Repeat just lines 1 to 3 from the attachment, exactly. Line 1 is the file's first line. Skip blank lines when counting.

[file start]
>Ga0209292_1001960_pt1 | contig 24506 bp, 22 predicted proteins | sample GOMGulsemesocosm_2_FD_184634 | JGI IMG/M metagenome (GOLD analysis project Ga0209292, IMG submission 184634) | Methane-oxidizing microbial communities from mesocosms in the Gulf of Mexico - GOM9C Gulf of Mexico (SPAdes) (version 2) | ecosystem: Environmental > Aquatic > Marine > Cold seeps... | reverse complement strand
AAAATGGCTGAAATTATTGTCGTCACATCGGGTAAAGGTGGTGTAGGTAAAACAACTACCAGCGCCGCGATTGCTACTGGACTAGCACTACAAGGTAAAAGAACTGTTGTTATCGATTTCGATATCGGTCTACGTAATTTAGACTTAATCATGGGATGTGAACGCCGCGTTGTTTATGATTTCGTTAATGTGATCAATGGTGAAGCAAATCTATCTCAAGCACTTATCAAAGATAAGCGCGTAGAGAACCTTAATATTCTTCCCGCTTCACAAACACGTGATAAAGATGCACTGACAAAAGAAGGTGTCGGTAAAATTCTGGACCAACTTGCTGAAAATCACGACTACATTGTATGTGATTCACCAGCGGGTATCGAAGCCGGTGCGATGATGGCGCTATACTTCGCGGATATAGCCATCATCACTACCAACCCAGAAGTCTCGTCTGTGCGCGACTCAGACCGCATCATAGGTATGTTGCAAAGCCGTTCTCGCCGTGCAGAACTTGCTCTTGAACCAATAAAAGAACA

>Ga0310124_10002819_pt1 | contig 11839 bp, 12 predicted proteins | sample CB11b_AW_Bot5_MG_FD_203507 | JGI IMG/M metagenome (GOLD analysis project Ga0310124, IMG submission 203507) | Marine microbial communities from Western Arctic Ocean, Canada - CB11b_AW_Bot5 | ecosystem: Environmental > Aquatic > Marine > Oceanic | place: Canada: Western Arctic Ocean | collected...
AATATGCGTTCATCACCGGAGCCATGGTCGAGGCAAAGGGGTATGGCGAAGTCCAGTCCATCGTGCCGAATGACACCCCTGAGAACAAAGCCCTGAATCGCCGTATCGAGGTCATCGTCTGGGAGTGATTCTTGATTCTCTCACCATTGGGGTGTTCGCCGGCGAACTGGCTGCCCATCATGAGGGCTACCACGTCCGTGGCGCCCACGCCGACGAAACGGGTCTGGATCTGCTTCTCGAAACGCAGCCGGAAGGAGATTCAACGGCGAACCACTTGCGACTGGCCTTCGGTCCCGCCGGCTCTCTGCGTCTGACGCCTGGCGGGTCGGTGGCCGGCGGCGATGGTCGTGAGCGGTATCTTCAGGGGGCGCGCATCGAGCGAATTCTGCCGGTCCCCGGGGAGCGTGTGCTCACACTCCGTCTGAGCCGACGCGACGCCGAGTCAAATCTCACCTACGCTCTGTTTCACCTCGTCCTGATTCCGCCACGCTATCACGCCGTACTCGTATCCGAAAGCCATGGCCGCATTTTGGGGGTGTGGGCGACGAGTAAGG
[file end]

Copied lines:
>Ga0209292_1001960_pt1 | contig 24506 bp, 22 predicted proteins | sample GOMGulsemesocosm_2_FD_184634 | JGI IMG/M metagenome (GOLD analysis project Ga0209292, IMG submission 184634) | Methane-oxidizing microbial communities from mesocosms in the Gulf of Mexico - GOM9C Gulf of Mexico (SPAdes) (version 2) | ecosystem: Environmental > Aquatic > Marine > Cold seeps... | reverse complement strand
AAAATGGCTGAAATTATTGTCGTCACATCGGGTAAAGGTGGTGTAGGTAAAACAACTACCAGCGCCGCGATTGCTACTGGACTAGCACTACAAGGTAAAAGAACTGTTGTTATCGATTTCGATATCGGTCTACGTAATTTAGACTTAATCATGGGATGTGAACGCCGCGTTGTTTATGATTTCGTTAATGTGATCAATGGTGAAGCAAATCTATCTCAAGCACTTATCAAAGATAAGCGCGTAGAGAACCTTAATATTCTTCCCGCTTCACAAACACGTGATAAAGATGCACTGACAAAAGAAGGTGTCGGTAAAATTCTGGACCAACTTGCTGAAAATCACGACTACATTGTATGTGATTCACCAGCGGGTATCGAAGCCGGTGCGATGATGGCGCTATACTTCGCGGATATAGCCATCATCACTACCAACCCAGAAGTCTCGTCTGTGCGCGACTCAGACCGCATCATAGGTATGTTGCAAAGCCGTTCTCGCCGTGCAGAACTTGCTCTTGAACCAATAAAAGAACA

>Ga0310124_10002819_pt1 | contig 11839 bp, 12 predicted proteins | sample CB11b_AW_Bot5_MG_FD_203507 | JGI IMG/M metagenome (GOLD analysis project Ga0310124, IMG submission 203507) | Marine microbial communities from Western Arctic Ocean, Canada - CB11b_AW_Bot5 | ecosystem: Environmental > Aquatic > Marine > Oceanic | place: Canada: Western Arctic Ocean | collected...